For those reasons, we believe that a three-year period would get us past an election so that a new Parliament could take a look at it.

Unfortunately, the amendment was shot down by the Liberals. As the member for Windsor West has suggested, this review process will occur before October 19, 2020, which brings us to about three and a half years from now.

I am happy to see that he took our suggestions and that he listened to the points that were made, especially by so many witnesses. It is for these reasons that I will be supporting the motion, and I encourage my colleagues to do the same.

Motions in amendmentCanada Business Corporations ActGovernment Orders

4:30 p.m.

Liberal

Anita Vandenbeld Liberal Ottawa West—Nepean, ON

Mr. Speaker, I would like to thank my hon. colleague for her support of the bill, a bill which I think we all acknowledge would do a lot. It is a big step forward in making sure that corporate boards would be more diverse in terms of gender, but also in terms of intersectional identities.

In my colleague's speech, she mentioned that the U.K., Australia, and some other countries have implemented similar measures which almost doubled the number of women on boards.

I wonder if she could elaborate on the ways in which shareholders being able to see exactly what diversity policies companies have or do not have would incentivize those companies to put more women and more diverse people on their boards. We all know that increases profits, increases innovation, and makes the boards more effective. Perhaps the hon. member could elaborate on that.

Motions in amendmentCanada Business Corporations ActGovernment Orders

4:30 p.m.

Conservative

Diane Finley Conservative Haldimand—Norfolk, ON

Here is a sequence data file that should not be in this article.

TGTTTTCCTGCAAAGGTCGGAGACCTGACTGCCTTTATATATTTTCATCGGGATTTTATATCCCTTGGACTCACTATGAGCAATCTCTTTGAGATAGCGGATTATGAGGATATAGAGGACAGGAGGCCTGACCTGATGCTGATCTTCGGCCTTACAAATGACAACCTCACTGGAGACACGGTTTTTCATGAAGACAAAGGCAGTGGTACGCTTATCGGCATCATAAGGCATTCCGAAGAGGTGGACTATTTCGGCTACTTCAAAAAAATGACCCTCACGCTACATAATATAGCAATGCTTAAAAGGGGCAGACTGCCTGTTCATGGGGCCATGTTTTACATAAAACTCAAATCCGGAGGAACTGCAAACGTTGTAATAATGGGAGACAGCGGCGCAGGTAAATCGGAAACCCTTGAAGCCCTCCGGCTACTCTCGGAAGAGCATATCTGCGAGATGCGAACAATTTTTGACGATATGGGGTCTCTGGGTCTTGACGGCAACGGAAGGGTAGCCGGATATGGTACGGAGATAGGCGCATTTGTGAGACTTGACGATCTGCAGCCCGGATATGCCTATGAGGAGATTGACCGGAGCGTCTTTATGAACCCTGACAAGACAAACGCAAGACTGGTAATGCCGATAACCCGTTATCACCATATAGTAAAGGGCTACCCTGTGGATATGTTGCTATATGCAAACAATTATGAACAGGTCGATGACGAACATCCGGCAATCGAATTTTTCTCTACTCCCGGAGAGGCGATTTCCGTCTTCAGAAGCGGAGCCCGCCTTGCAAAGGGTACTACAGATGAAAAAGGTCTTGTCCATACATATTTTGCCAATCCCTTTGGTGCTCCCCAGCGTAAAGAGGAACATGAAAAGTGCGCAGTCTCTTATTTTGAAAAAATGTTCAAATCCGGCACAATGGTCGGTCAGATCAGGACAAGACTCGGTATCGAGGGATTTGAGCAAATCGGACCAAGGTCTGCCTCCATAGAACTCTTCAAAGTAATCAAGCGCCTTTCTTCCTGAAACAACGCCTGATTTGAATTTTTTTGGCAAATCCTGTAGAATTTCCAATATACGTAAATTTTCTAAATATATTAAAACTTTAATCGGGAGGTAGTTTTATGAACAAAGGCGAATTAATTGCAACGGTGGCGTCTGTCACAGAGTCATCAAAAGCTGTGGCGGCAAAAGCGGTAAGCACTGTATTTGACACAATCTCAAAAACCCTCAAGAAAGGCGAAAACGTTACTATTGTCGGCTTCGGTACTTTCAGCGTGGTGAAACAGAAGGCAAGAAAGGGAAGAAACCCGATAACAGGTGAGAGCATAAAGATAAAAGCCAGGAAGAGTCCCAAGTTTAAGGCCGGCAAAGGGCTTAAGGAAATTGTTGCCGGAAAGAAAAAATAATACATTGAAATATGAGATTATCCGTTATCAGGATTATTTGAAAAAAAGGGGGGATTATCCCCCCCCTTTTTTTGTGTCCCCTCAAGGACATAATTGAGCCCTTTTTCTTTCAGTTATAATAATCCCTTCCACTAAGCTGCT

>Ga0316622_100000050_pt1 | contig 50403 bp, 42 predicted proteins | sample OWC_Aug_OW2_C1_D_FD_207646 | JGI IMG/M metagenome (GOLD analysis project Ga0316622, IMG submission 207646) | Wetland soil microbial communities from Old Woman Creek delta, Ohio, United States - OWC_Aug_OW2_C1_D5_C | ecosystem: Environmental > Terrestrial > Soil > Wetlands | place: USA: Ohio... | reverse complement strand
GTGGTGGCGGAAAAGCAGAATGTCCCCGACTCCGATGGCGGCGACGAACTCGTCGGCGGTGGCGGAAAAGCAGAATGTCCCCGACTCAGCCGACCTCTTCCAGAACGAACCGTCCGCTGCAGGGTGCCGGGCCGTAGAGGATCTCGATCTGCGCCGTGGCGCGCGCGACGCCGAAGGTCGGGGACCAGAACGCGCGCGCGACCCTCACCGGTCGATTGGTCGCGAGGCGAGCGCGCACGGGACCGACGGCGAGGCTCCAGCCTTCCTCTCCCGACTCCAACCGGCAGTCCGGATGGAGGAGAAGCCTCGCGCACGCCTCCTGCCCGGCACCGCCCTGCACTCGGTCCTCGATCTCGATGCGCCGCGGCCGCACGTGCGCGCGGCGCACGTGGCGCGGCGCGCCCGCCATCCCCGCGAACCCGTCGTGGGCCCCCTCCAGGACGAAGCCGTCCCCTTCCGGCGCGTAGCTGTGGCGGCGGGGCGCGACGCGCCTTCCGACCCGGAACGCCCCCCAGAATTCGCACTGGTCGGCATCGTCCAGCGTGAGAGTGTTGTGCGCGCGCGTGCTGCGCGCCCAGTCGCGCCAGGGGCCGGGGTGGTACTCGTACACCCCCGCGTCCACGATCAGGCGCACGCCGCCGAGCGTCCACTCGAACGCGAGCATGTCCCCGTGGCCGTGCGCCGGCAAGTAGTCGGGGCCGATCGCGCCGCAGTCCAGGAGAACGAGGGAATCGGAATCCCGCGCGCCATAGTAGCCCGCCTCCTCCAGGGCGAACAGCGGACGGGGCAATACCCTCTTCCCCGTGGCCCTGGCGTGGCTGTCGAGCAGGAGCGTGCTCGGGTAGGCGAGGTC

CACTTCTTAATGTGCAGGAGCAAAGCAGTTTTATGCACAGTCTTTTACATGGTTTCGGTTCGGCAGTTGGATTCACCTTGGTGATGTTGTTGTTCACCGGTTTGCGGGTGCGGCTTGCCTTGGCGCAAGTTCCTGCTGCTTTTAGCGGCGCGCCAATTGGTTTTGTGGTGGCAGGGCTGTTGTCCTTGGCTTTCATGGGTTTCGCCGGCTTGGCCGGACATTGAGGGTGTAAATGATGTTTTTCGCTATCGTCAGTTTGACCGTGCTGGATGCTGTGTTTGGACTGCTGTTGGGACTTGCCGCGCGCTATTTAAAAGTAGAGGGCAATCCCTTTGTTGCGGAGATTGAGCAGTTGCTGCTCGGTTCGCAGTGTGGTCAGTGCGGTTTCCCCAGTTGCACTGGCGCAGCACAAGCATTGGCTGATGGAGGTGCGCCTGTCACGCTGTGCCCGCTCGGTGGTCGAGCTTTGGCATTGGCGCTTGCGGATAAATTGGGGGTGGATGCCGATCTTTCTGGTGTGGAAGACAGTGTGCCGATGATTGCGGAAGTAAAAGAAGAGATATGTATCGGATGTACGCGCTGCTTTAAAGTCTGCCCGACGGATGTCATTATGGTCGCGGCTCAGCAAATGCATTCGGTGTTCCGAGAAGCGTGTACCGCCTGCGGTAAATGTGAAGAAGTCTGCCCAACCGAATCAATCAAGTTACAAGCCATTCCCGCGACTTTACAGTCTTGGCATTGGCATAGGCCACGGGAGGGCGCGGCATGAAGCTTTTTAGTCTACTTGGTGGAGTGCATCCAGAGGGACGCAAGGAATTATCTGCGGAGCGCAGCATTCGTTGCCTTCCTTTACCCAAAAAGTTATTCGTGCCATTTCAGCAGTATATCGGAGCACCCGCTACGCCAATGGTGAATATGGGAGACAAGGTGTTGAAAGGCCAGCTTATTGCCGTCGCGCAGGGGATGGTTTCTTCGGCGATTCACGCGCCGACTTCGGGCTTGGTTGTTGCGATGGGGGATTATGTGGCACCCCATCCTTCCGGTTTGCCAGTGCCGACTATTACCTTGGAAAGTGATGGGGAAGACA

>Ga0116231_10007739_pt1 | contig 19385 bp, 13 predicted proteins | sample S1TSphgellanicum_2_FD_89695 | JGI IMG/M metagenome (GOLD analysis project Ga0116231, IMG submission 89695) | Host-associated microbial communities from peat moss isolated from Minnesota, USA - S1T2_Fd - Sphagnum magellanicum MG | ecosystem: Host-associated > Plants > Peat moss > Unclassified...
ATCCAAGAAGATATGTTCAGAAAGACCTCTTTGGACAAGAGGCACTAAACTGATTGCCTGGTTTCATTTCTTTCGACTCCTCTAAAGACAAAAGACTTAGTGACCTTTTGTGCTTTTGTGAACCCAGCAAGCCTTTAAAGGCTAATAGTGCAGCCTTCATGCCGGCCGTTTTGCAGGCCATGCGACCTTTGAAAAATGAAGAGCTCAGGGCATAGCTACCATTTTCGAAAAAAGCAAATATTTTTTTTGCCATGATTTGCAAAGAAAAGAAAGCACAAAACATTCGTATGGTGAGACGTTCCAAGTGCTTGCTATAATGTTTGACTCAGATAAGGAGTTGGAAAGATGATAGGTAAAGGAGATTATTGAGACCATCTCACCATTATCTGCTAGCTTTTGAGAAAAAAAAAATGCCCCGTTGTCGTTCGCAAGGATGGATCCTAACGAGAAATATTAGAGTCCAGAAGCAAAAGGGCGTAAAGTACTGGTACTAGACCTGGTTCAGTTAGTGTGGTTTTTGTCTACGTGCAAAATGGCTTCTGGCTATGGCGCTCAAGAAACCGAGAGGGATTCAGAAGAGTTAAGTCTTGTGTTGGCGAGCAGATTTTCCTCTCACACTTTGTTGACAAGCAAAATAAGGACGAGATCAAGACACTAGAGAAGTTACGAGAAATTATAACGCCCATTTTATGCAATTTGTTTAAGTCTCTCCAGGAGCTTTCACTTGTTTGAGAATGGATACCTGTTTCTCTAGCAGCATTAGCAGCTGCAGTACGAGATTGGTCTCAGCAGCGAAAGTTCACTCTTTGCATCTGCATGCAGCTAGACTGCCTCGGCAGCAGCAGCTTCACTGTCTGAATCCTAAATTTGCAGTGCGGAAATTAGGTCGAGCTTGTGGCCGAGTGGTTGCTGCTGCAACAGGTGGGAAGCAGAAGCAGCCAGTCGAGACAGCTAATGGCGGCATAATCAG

Mr. Speaker, I referenced my years in the corporate sector prior to the privilege of being in the House. It was very true that what gets measured gets managed. If we measure the wrong things, then the wrong things get managed. It is the same thing when it comes to talent. Talent knows no boundaries, but that being said, we must make sure that everyone who has talent gets a chance to participate, that people are not excluded from being on corporate boards or indeed in management for the wrong reasons.

One of the best ways for shareholders to know what a company's policy is, is to see what it does. When this becomes law, as long as companies understand the government's intention of the definition of diversity, they will comply or they will have to explain to their shareholders, because the shareholders will be able to ask at the annual general meeting or at any time what they are doing in that regard.

It is really important that the comply or explain model be brought in. It provides accountability without telling companies exactly how to run their businesses.

Motions in amendmentCanada Business Corporations ActGovernment Orders

4:35 p.m.

NDP

Brian Masse NDP Windsor West, ON

Mr. Speaker, I thank my colleague for supporting the amendment and for her contribution here today. One thing that is clear is that we are not discussing in the amendment the way things can take place, whether it be comply or explain, or whether it is quotas, or whether it is a hybrid system. They all have their advantages and disadvantages and there is a lot of discussion about that in general and also positions that are taking place.